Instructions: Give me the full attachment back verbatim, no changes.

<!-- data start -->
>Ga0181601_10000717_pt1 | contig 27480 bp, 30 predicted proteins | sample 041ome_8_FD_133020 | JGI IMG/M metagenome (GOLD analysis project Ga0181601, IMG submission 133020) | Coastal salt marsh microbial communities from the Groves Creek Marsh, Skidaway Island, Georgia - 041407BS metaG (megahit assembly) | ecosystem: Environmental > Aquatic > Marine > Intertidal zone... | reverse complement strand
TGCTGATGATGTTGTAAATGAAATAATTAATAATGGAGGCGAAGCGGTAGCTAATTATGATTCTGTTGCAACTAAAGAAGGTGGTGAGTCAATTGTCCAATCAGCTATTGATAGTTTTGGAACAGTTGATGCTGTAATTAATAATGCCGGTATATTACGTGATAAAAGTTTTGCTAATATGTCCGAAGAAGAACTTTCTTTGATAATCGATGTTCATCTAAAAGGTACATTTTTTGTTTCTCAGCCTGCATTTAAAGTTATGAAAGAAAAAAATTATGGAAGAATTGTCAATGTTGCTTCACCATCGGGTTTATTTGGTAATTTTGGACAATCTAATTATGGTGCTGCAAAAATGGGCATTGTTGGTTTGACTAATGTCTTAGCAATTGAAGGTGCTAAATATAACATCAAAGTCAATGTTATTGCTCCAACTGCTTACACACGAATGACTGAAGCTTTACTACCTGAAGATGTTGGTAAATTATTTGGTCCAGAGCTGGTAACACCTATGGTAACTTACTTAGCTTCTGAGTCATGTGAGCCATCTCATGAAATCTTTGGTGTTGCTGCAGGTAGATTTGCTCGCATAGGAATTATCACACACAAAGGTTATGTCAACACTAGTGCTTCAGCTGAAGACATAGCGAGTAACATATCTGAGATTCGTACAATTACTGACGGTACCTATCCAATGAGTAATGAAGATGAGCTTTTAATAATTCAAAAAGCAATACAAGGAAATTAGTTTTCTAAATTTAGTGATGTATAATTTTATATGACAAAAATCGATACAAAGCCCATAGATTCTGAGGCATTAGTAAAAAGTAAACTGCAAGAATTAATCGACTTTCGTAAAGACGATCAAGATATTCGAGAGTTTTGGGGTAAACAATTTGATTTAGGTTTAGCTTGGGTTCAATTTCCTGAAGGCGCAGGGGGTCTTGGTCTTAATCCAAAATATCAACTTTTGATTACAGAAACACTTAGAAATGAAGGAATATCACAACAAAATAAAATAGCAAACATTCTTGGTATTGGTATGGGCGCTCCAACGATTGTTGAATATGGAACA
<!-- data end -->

>Ga0181601_10000717_pt1 | contig 27480 bp, 30 predicted proteins | sample 041ome_8_FD_133020 | JGI IMG/M metagenome (GOLD analysis project Ga0181601, IMG submission 133020) | Coastal salt marsh microbial communities from the Groves Creek Marsh, Skidaway Island, Georgia - 041407BS metaG (megahit assembly) | ecosystem: Environmental > Aquatic > Marine > Intertidal zone... | reverse complement strand
TGCTGATGATGTTGTAAATGAAATAATTAATAATGGAGGCGAAGCGGTAGCTAATTATGATTCTGTTGCAACTAAAGAAGGTGGTGAGTCAATTGTCCAATCAGCTATTGATAGTTTTGGAACAGTTGATGCTGTAATTAATAATGCCGGTATATTACGTGATAAAAGTTTTGCTAATATGTCCGAAGAAGAACTTTCTTTGATAATCGATGTTCATCTAAAAGGTACATTTTTTGTTTCTCAGCCTGCATTTAAAGTTATGAAAGAAAAAAATTATGGAAGAATTGTCAATGTTGCTTCACCATCGGGTTTATTTGGTAATTTTGGACAATCTAATTATGGTGCTGCAAAAATGGGCATTGTTGGTTTGACTAATGTCTTAGCAATTGAAGGTGCTAAATATAACATCAAAGTCAATGTTATTGCTCCAACTGCTTACACACGAATGACTGAAGCTTTACTACCTGAAGATGTTGGTAAATTATTTGGTCCAGAGCTGGTAACACCTATGGTAACTTACTTAGCTTCTGAGTCATGTGAGCCATCTCATGAAATCTTTGGTGTTGCTGCAGGTAGATTTGCTCGCATAGGAATTATCACACACAAAGGTTATGTCAACACTAGTGCTTCAGCTGAAGACATAGCGAGTAACATATCTGAGATTCGTACAATTACTGACGGTACCTATCCAATGAGTAATGAAGATGAGCTTTTAATAATTCAAAAAGCAATACAAGGAAATTAGTTTTCTAAATTTAGTGATGTATAATTTTATATGACAAAAATCGATACAAAGCCCATAGATTCTGAGGCATTAGTAAAAAGTAAACTGCAAGAATTAATCGACTTTCGTAAAGACGATCAAGATATTCGAGAGTTTTGGGGTAAACAATTTGATTTAGGTTTAGCTTGGGTTCAATTTCCTGAAGGCGCAGGGGGTCTTGGTCTTAATCCAAAATATCAACTTTTGATTACAGAAACACTTAGAAATGAAGGAATATCACAACAAAATAAAATAGCAAACATTCTTGGTATTGGTATGGGCGCTCCAACGATTGTTGAATATGGAACA